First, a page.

“Your doing all the way, then? I’d dare to presume you can show me the blot then, with that string in your hands so firmly held.” Tourneyron was sounding either kind, or baiting, one.
    “Yes, sir, an off-punch, a +1 for a +3 in the index of an Ascertaining Operation. My work.”
    “So you did Flush the calculation, and hand the Engine off to the next loader for his work?”
    “Of course.”
    “And how much Machine time would you say was lost?”
    “No more than five minutes, I was watching the Tabulating Unit and the counts were off the map much too far.” (The Tabulator counted each Operation card by its position in the string, and the Variable cards just the same. It needed only an axis revolving once for each card position and a reciprocating shaft “kicking” once per reading to drive it. And of course a string of each less then two hundred cards long to work comprehensively.)
    “Well, then, only five minutes of Machine time gone.”
    “I still must beg your pardon, sir. I know the expense and value of the Analytical Engines well enough. And as they say here, fecklessness in, dustbin out.”
    Tourneyron picked up his pen and put it firmly in its stand so the nib wouldn’t dry. “Were you woolgathering as you punched that Card? Perhaps daydreaming of next Saturday night with your young lady?”
    “No, sir!”
    “So you did exercise proper care all the way to pulling the Start lever?”
    “I’d warrant I did, sir.”
    Tourneyron leaned back in his chair. Which was usually, Dawkins had found, either a good thing or a very bad one. “You were on the Difference Engine No. 2 Ser. 5, the newest one, up till a month ago, right?”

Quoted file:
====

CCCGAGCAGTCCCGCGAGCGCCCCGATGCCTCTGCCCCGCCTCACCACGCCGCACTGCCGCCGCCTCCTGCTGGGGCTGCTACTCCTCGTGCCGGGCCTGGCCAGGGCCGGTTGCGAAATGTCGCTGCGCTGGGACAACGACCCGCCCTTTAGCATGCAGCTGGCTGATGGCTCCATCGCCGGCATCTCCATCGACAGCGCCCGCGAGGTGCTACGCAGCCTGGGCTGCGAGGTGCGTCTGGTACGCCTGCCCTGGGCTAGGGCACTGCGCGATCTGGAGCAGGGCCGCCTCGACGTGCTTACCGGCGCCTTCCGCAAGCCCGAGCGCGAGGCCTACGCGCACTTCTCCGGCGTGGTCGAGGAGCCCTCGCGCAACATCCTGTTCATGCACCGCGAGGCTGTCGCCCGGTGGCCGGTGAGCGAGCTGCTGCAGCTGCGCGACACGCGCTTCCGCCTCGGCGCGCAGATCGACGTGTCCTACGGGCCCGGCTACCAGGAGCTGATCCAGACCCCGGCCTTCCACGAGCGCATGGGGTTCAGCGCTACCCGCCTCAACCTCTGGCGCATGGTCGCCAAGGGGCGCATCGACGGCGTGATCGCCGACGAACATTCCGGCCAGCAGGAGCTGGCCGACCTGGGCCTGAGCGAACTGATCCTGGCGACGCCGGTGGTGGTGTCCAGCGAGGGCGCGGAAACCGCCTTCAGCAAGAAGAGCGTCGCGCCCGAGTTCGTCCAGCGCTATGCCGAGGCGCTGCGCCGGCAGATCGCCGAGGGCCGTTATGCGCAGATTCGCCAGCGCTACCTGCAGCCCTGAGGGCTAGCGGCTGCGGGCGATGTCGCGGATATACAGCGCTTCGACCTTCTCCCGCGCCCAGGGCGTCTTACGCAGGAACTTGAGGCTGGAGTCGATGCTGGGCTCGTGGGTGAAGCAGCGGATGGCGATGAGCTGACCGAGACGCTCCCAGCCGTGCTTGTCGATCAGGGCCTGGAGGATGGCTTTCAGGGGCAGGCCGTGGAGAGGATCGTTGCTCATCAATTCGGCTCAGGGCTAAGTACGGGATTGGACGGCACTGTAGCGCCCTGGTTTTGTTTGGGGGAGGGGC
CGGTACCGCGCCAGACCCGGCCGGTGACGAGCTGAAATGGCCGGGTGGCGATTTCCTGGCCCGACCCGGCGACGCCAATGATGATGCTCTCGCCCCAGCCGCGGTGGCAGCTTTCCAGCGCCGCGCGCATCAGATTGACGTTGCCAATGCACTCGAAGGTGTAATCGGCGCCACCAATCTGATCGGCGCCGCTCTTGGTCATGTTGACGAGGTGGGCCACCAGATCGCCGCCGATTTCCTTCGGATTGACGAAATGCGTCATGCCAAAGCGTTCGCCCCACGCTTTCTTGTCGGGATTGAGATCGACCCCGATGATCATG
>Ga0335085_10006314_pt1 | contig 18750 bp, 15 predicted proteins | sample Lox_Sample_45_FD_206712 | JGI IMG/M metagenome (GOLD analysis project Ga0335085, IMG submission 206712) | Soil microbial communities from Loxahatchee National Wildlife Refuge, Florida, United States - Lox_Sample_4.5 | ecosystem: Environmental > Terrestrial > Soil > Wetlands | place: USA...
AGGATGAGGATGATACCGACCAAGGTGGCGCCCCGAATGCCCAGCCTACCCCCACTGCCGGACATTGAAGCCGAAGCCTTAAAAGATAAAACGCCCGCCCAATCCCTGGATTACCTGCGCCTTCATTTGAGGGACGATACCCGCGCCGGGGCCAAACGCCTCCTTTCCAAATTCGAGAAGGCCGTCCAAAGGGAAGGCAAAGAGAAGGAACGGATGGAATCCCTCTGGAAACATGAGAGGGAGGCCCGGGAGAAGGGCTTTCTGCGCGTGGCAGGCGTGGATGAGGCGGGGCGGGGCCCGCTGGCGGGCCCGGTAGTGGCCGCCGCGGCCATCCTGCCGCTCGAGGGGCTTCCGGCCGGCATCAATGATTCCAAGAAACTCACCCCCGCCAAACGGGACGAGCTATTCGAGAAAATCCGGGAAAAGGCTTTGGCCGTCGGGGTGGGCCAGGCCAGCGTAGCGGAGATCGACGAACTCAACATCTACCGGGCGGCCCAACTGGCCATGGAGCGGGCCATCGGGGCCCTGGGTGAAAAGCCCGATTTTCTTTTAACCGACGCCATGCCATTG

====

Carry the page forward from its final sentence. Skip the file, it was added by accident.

Dawkins was sure it was not really a question, but dutifully said “yes” anyway.
    “How many carry levers are there on a standard No. 2 pattern Difference Engine?”
    Never mind the oddness… “Eight axes times thirty carrying places, highest axis does not carry, seven times thirty would be two hundred ten levers by my reckoning, sir.”
    “And what happens to a calculation when one of them breaks in the middle of a run?”
    “Oh, well, nothing good. And if that position’s carry *is* disabled, to break the column, the lever isn’t hardly going to break anyway.” Asaph though for a moment. “Sooner, not later, that will make an error, which will quickly spoil all the rest of the values.”
    “And what can you do to assure those levers will never break, Dawkins, on any given run?”
    “Ah, Mr. Tourneyron, nothing. Nothing humanly possible whatever. They just do.”
    “Quite. You stop, replace the lever, go back to the most recent check-point where the run was stopped to write out the state, and re-start from that point with a whole Machine.”